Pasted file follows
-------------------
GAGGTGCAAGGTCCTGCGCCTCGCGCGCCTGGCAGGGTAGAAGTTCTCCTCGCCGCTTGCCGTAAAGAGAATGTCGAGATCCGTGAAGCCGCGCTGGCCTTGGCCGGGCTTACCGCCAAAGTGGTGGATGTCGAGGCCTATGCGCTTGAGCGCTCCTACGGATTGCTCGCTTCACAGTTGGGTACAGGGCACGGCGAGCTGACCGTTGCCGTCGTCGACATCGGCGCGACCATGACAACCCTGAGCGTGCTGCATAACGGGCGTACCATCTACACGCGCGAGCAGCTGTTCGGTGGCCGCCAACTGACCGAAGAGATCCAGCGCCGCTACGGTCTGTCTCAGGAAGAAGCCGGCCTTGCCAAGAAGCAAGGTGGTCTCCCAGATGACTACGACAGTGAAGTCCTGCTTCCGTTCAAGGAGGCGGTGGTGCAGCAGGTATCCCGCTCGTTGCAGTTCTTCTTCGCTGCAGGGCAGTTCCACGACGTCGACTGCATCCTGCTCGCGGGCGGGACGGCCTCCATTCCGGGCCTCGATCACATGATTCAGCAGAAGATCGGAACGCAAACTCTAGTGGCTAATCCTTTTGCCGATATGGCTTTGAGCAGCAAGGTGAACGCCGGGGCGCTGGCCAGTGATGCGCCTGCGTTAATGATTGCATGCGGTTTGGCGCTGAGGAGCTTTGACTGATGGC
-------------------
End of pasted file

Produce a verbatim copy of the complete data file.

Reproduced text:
GAGGTGCAAGGTCCTGCGCCTCGCGCGCCTGGCAGGGTAGAAGTTCTCCTCGCCGCTTGCCGTAAAGAGAATGTCGAGATCCGTGAAGCCGCGCTGGCCTTGGCCGGGCTTACCGCCAAAGTGGTGGATGTCGAGGCCTATGCGCTTGAGCGCTCCTACGGATTGCTCGCTTCACAGTTGGGTACAGGGCACGGCGAGCTGACCGTTGCCGTCGTCGACATCGGCGCGACCATGACAACCCTGAGCGTGCTGCATAACGGGCGTACCATCTACACGCGCGAGCAGCTGTTCGGTGGCCGCCAACTGACCGAAGAGATCCAGCGCCGCTACGGTCTGTCTCAGGAAGAAGCCGGCCTTGCCAAGAAGCAAGGTGGTCTCCCAGATGACTACGACAGTGAAGTCCTGCTTCCGTTCAAGGAGGCGGTGGTGCAGCAGGTATCCCGCTCGTTGCAGTTCTTCTTCGCTGCAGGGCAGTTCCACGACGTCGACTGCATCCTGCTCGCGGGCGGGACGGCCTCCATTCCGGGCCTCGATCACATGATTCAGCAGAAGATCGGAACGCAAACTCTAGTGGCTAATCCTTTTGCCGATATGGCTTTGAGCAGCAAGGTGAACGCCGGGGCGCTGGCCAGTGATGCGCCTGCGTTAATGATTGCATGCGGTTTGGCGCTGAGGAGCTTTGACTGATGGC